Oberlin town vehicles cited for lack of insurance

By By Johnathan Manning / American Press

Oberlin police cited three town vehicles for lack of insurance Wednesday before vehicle insurance was restored that afternoon,

Police Chief Grady Haynes said.

After an accident on Dec. 4 revealed that some of Oberlin’s town vehicles were uninsured, Allen Parish District Attorney Todd

Nesom issued a memo Monday that all of the town’s uninsured vehicles were to be taken off the road.

“You are to immediately cease and desist the operation of all of the Town of Oberlin’s vehicles on public roads that are not

in compliance with LSA-R.S. 32:861,” Nesom’s memo read.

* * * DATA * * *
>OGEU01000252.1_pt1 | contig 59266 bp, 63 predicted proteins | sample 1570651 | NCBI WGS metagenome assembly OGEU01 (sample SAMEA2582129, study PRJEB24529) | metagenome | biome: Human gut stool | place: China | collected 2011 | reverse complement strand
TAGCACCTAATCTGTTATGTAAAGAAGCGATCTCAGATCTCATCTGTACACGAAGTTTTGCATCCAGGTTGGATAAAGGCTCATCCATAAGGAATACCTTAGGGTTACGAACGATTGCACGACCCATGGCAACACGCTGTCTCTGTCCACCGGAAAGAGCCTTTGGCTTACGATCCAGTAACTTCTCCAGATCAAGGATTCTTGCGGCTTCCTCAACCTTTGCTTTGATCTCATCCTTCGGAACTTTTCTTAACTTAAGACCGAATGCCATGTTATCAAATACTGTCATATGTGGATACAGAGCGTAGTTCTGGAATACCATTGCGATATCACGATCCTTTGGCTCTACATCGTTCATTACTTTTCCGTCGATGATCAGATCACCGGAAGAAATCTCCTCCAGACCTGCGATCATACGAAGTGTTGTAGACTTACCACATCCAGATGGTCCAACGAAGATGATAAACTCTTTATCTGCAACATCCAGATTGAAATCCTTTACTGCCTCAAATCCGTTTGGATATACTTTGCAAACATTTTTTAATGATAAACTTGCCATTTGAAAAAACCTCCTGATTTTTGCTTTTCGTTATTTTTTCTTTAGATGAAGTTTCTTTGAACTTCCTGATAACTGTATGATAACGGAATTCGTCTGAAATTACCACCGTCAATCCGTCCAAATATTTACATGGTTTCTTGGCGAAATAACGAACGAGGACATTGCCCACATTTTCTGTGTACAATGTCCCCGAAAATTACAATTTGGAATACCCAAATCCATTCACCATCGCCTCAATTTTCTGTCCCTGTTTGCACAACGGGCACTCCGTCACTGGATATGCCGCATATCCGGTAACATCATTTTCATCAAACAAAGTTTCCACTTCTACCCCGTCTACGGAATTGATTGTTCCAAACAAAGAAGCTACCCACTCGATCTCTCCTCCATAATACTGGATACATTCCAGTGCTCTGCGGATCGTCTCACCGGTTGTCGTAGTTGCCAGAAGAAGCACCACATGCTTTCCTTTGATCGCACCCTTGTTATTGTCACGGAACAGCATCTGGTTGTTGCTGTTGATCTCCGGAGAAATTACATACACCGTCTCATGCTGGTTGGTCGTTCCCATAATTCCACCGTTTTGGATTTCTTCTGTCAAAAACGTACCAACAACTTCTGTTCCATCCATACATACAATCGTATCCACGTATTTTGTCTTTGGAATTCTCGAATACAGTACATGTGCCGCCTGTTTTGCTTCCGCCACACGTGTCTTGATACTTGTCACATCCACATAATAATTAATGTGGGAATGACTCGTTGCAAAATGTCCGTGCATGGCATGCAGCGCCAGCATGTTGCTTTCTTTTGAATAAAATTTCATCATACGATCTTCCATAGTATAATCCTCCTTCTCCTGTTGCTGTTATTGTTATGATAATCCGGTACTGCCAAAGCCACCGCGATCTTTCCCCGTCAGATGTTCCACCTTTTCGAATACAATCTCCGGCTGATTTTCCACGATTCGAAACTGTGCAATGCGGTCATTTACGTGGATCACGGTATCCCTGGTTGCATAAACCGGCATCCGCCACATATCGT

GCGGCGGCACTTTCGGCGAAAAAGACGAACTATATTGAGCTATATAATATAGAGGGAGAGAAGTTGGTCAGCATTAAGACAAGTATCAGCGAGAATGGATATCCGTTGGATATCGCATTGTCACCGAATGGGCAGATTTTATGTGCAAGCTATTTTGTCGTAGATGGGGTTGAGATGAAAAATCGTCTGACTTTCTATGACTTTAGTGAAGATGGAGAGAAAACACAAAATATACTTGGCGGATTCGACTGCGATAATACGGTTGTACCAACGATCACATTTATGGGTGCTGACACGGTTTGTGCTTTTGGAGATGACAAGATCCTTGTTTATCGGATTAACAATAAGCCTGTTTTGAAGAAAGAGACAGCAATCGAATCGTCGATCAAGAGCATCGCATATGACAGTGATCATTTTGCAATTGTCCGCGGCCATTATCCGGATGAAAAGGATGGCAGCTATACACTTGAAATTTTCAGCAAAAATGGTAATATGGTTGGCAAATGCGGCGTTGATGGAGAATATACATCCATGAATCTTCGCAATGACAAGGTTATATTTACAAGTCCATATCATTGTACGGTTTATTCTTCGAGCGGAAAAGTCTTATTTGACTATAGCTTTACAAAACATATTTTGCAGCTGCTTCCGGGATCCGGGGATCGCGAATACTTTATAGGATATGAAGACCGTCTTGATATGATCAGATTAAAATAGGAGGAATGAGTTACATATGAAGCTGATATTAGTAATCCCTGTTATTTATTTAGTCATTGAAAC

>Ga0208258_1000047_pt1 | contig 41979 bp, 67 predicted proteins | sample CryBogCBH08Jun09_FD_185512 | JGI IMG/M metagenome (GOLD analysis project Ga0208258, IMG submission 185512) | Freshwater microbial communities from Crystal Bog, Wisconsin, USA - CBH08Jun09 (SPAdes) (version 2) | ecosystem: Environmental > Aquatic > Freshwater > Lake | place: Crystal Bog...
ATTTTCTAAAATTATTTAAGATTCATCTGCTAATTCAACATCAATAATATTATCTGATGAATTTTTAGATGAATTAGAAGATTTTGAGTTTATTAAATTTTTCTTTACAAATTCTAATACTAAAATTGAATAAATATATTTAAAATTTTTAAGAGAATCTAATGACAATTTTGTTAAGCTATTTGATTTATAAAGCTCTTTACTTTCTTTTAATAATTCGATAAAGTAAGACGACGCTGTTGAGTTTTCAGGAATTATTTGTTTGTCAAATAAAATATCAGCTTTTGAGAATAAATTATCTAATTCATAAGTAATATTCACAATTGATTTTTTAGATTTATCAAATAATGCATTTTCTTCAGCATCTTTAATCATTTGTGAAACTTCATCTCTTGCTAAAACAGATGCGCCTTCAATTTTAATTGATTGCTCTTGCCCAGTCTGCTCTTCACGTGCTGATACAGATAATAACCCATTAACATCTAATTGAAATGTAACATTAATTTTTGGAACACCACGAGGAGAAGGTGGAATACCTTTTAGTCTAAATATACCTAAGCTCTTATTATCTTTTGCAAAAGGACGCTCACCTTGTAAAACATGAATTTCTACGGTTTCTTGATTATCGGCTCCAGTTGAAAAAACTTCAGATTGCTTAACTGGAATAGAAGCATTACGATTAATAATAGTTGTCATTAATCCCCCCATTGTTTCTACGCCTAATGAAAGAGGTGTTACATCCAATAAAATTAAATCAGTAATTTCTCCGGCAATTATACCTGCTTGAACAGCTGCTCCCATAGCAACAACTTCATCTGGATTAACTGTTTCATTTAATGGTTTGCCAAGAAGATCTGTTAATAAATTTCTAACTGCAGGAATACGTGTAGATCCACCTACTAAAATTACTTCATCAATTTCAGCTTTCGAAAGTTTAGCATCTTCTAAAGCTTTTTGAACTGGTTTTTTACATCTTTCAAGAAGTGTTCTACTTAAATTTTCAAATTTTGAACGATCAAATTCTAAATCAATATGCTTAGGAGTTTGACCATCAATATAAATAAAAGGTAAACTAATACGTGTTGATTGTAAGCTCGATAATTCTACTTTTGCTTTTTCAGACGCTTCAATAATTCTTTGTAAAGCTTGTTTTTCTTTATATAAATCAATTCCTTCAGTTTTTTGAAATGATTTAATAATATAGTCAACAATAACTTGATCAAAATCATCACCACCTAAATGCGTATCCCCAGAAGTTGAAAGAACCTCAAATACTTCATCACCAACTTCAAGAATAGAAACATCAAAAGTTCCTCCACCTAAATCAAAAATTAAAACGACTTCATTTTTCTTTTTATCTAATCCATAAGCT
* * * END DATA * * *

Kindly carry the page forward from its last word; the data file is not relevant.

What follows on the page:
When the vehicles continued to operate Monday and Tuesday, Haynes began issuing citations on town vehicles Wednesday morning,

he said.

Haynes said the insurance policy came in Wednesday afternoon.

“If (Mayor Rick Smith) had advised us he had put the check in the mail, I wouldn’t have even written them,” Haynes said.

Haynes blamed the situation on “poor communication on the mayor’s part.”

Smith did not return phone messages left at Town Hall both Thursday and Friday.

Haynes said that he asked the mayor on Friday for answers, but that the mayor “drove away.”

“That’s the problem: He doesn’t communicate with anybody,” Haynes said.

He said it would be up to David Deshotel, the town attorney, whether to proceed with the citations.

The lack of insurance was revealed on

Dec. 4 when an Oberlin vehicle driven by John Hammond III collided with

an Allen Parish

Sheriff’s Office vehicle driven by Lyndon Neal while in pursuit of

an escaped convict. State police worked the accident, according

to Troop D spokesman Sgt. James Anderson.

Haynes said the lack of insurance forced him to park five police cars, although four were kept on the road.

Nesom said that police cars that are leased were still covered.